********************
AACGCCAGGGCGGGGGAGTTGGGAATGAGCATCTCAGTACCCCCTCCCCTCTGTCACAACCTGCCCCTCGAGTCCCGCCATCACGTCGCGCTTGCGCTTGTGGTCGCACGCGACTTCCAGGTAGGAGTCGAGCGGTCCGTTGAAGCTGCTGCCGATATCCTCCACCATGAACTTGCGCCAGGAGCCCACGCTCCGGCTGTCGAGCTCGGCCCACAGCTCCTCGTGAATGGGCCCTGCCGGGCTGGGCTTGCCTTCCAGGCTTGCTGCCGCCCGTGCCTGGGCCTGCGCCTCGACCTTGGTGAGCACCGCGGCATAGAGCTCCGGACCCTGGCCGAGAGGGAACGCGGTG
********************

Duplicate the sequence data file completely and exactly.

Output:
AACGCCAGGGCGGGGGAGTTGGGAATGAGCATCTCAGTACCCCCTCCCCTCTGTCACAACCTGCCCCTCGAGTCCCGCCATCACGTCGCGCTTGCGCTTGTGGTCGCACGCGACTTCCAGGTAGGAGTCGAGCGGTCCGTTGAAGCTGCTGCCGATATCCTCCACCATGAACTTGCGCCAGGAGCCCACGCTCCGGCTGTCGAGCTCGGCCCACAGCTCCTCGTGAATGGGCCCTGCCGGGCTGGGCTTGCCTTCCAGGCTTGCTGCCGCCCGTGCCTGGGCCTGCGCCTCGACCTTGGTGAGCACCGCGGCATAGAGCTCCGGACCCTGGCCGAGAGGGAACGCGGTG